The postgraduate experience I have had is also beneficial in terms of making connections and networking. Many members of my department, particularly my supervisors (Yannis Tzioumakis and Julia Hallam) and Professor Karen Ross have introduced me to both academic contacts and those working in creative arts and education. This has already begun to impact positively on my academic career and creative arts career.
What was your route to PG study (did you proceed direct from your undergraduate degree or following some time away from University)?
I completed my undergraduate in 2008, and I have worked in creative arts and participation/education since then. In 2010 I felt that I had a strong enough idea for a thesis and started to look for opportunities.
Have you any recommendations or advice concerning the application process you’d like to share with prospective PG students thinking of applying?
What really helped me in the application process was having direct communication and meetings with my two supervisors who helped me to develop my ideas – talking your ideas through with people is definitely more than worthwhile! I was also grateful for the advice and support of other postgraduate students during the application and registration process.
In layman’s terms, and as concisely as possible, could you please given an overview of your area of study and/or research?
In my work I look at how media convergence has impacted on the distribution of American independent cinema. I particularly focus on films released between 2006 and 2010, and link the changes in distribution to broader concepts such as film narrative, consumer experience and engagement, industrial trends and so on.
How would you explain the significance and impact of your subject or research to others?
Whilst media convergence is a hot topic at the moment, popularised by seminal studies such as Henry Jenkins’ Convergence Culture (2006), there has been minimal written on how media convergence has impacted on the distribution of American independent cinema. Therefore, I hope that my work will go some way to addressing this gap in literature.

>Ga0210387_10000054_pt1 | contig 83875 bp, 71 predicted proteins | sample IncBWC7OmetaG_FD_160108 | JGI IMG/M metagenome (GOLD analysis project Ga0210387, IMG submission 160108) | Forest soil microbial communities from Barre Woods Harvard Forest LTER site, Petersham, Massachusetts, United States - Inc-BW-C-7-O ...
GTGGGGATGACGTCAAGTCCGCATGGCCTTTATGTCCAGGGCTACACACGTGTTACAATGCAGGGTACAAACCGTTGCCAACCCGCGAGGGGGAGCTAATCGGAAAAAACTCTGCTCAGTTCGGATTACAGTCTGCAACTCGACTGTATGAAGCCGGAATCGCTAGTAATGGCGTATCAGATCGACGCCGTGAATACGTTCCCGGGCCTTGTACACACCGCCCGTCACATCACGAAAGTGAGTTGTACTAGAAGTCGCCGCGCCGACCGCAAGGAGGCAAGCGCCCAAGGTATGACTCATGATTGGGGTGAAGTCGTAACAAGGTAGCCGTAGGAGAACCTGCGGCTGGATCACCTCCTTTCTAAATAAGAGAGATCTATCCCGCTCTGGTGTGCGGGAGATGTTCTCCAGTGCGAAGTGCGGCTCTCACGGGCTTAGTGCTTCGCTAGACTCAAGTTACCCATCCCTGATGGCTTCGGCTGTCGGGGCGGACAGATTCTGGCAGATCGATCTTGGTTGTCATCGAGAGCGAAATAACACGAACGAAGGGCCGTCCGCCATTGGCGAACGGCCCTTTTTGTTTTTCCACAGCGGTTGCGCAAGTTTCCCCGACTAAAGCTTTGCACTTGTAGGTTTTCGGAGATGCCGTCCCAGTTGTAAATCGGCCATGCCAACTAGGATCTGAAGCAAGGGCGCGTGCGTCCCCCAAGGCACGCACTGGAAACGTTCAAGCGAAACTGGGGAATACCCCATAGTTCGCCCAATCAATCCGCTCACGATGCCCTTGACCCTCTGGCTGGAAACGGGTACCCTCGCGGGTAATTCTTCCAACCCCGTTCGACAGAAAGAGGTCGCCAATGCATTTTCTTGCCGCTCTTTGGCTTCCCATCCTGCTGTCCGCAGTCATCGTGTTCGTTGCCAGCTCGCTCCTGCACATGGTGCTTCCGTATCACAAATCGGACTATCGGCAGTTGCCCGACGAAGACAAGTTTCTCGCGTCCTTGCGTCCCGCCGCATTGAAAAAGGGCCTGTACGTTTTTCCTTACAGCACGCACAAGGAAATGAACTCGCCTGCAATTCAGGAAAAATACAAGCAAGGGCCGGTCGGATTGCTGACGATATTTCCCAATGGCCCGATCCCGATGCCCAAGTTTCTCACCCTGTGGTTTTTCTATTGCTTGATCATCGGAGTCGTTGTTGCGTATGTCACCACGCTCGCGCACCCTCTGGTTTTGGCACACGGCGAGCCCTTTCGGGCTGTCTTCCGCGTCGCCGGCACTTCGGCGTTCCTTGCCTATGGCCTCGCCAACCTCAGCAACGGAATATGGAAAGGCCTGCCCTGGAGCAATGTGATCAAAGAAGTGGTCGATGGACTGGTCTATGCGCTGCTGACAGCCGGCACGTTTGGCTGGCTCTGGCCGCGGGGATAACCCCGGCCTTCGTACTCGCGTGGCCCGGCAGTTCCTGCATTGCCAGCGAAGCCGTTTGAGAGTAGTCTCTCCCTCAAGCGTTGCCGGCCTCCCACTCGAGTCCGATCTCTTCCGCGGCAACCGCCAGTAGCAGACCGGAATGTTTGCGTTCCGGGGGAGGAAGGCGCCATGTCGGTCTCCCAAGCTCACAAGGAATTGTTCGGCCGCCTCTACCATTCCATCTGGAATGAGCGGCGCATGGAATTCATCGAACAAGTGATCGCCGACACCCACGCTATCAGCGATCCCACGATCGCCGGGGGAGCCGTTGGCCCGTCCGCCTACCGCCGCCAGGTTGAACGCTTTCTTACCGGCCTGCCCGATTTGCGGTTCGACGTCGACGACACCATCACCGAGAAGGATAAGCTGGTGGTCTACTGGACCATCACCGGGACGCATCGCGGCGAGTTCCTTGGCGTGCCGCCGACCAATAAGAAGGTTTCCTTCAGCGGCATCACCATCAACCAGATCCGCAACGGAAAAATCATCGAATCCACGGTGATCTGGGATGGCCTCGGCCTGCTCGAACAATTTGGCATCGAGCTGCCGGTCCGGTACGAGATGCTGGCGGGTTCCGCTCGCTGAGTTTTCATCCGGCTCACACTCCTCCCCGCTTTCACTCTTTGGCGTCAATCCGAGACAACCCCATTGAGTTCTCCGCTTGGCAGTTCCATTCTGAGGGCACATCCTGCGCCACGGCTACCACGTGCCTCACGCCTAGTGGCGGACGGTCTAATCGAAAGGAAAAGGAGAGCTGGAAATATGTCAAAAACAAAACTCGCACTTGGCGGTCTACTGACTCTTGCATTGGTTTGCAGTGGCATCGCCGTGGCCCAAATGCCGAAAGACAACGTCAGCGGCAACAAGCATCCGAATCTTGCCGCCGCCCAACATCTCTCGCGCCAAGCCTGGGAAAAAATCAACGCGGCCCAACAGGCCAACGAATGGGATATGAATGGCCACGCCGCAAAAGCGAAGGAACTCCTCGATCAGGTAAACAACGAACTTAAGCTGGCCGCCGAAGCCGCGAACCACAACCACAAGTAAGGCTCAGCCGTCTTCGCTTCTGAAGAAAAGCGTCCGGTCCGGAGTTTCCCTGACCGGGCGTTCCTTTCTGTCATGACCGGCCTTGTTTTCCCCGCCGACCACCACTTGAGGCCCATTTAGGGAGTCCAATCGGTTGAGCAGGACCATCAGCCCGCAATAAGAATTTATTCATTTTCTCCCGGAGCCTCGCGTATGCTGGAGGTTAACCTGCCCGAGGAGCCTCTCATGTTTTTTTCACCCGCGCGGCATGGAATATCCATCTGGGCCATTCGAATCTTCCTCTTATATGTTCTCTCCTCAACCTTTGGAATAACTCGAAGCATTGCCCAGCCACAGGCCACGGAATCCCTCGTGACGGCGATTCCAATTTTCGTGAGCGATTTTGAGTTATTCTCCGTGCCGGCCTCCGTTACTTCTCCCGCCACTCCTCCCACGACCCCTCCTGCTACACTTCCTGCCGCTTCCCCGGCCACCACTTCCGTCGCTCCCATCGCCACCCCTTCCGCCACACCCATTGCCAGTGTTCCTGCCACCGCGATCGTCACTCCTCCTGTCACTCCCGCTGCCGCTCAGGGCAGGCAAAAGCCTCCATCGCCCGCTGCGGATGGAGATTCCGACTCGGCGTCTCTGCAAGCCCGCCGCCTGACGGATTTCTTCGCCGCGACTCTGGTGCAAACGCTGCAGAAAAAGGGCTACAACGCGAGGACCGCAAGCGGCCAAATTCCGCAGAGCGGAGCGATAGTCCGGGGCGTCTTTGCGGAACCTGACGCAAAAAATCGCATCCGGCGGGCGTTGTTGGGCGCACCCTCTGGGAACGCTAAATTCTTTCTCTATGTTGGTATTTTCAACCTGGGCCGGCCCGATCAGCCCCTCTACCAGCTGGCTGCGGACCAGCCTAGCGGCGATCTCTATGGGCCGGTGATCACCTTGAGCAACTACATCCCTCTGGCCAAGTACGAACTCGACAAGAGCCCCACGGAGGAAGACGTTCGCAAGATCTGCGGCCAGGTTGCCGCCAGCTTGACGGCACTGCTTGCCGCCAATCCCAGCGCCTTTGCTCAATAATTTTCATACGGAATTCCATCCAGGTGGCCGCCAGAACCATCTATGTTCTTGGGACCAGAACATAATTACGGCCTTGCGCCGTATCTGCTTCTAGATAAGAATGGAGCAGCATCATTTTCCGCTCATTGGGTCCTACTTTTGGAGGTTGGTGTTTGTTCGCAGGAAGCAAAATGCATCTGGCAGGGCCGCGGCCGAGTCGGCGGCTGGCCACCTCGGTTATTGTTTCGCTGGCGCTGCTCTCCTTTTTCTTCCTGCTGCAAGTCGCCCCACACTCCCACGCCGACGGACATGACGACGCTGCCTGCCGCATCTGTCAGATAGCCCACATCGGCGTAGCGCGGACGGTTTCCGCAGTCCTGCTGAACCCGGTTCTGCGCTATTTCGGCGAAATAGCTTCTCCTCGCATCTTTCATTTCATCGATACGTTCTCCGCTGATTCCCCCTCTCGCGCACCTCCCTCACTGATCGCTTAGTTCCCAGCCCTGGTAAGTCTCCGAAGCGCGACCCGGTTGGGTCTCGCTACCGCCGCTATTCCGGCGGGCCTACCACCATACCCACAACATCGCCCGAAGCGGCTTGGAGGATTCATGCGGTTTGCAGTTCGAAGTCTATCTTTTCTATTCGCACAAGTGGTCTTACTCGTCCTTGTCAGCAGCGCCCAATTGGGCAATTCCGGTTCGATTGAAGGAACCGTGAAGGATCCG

Do you feel that you are part of a flourishing research department that makes a difference in your own subject and beyond?
Most definitely! The research culture in our department is really strong. Only last year in December, the Department hosted a one-day symposium titled ‘New Directions in the study of American independent cinema’. Not only was myself and another PGR student invited to deliver papers at the event, but we were also asked to help with the organising (creating a website, producing the conference pack etc.) - all of which was really valuable experience.
What do you particularly like about your department?
I like the fact that our department is quite small and everyone knows everyone. It is really supportive and everyone in it is more than happy to help you in any way that they can – even if they are really busy!
What do you especially like about your post-graduate experience at Liverpool in general?
I think the way in which the University of Liverpool supports its postgraduate students financially, from contributing to conference fees to order books into the library, is really important, and something that I am grateful for.
How have you found the PG experience differs to the UG experience? What, if anything, do you prefer about PG study?
In your undergraduate degree you are ‘taught’ in the conventional sense through lectures etc. but in postgraduate study your supervisors ‘guide’ you through your learning, but it is the student themselves who is dictating what that learning will be about and where it will go. I think postgraduate study is a journey, one that is both about knowledge and self-development. To do a postgraduate course then you need to be able to manage your time effectively, think much more for yourself, and have the ability to take the lead on your own learning.
Do you have any advice to offer undergraduates or graduates that are contemplating PG study?
Make sure you actually are passionate about the area in which you choose to study. I think it would be a lot harder to write a thesis if you didn’t actually have an interest in what you are writing about.